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A Healing Headache
While earthquakes are an annoying, everyday fact of life in Japan, they also provide one of the country's greatest delights: thermal baths. Wherever there are volcanic mountains—and there are a lot—you're sure to find springs of hot water, called onsen, that are rich in all sorts of restorative minerals. Any place where lots of spas have tapped these sources is an onsen chiiki (hot-springs resort area). The Izu Peninsula is particularly rich in onsen. It has, in fact, one-fifth of the 2,300-odd officially recognized hot springs in Japan.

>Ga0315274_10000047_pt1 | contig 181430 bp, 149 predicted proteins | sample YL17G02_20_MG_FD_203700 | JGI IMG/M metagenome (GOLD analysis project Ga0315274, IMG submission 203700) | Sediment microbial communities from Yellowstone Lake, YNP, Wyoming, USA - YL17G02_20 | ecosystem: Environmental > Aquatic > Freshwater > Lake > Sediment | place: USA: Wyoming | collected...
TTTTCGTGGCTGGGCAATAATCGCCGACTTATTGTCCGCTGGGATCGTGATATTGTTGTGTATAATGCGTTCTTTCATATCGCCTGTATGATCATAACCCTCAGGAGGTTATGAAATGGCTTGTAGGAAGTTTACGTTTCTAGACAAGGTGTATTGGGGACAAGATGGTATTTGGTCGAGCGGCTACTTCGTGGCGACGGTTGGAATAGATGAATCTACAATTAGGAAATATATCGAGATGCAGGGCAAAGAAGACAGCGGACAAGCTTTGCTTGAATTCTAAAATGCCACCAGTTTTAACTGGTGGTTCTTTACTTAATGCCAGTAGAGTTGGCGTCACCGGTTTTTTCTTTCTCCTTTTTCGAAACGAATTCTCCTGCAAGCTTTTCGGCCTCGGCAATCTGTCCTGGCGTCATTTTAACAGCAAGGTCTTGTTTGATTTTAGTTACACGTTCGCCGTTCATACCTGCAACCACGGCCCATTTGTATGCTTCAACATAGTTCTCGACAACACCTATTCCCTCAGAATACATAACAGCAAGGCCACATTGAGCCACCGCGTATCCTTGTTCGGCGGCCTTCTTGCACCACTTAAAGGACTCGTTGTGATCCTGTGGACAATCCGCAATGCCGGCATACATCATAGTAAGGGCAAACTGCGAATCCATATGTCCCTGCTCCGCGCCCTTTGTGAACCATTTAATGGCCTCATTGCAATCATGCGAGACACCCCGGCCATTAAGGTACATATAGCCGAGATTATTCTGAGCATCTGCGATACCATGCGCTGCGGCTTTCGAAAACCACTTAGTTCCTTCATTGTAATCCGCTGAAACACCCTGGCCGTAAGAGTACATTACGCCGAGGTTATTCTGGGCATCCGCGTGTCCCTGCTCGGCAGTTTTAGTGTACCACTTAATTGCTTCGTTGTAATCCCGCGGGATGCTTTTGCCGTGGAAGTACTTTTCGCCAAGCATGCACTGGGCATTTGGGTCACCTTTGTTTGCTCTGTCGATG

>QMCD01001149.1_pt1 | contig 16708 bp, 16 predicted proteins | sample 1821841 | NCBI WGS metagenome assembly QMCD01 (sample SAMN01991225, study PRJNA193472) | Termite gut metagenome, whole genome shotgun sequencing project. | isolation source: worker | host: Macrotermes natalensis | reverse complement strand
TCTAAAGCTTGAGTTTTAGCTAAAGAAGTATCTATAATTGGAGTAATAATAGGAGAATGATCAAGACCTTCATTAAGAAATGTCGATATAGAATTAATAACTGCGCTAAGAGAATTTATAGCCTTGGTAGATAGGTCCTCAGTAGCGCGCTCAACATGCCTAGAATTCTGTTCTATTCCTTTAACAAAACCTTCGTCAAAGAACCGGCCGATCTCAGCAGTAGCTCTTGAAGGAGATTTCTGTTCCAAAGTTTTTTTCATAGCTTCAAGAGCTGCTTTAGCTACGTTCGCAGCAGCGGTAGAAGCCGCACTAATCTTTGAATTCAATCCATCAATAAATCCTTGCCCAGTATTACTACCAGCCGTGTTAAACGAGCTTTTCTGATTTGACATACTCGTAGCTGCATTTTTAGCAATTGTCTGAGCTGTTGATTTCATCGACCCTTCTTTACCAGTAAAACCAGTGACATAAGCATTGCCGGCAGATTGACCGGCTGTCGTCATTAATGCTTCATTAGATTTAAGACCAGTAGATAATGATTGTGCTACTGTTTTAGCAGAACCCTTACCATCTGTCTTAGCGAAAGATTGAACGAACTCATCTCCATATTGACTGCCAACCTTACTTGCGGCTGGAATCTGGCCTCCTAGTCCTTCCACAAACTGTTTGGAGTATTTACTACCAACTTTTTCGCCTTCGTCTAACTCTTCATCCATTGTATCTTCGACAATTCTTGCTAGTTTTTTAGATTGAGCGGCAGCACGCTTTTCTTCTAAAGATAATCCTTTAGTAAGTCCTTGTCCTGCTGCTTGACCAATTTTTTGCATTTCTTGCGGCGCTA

Spas take many forms, but the ne plus ultra is that small secluded Japanese mountain inn with a rotemburo (an open-air mineral-spring pool). For guests only, these pools are usually in a screened-off nook with a panoramic view. A room in one of these inns on a weekend or in high season should be booked months in advance. (High season is late December to early January, late April to early May, the second and third weeks of August, and the second and third weeks of October.) More typical is the large resort hotel, geared mainly to groups, with one or more large indoor mineral baths of its own. Where whole towns and villages have developed to exploit a local supply of hot water, there will be several of these large hotels, an assortment of smaller inns, and probably a few modest public bathhouses, with no accommodations, where you just pay an entrance fee for a soak of whatever length you wish.
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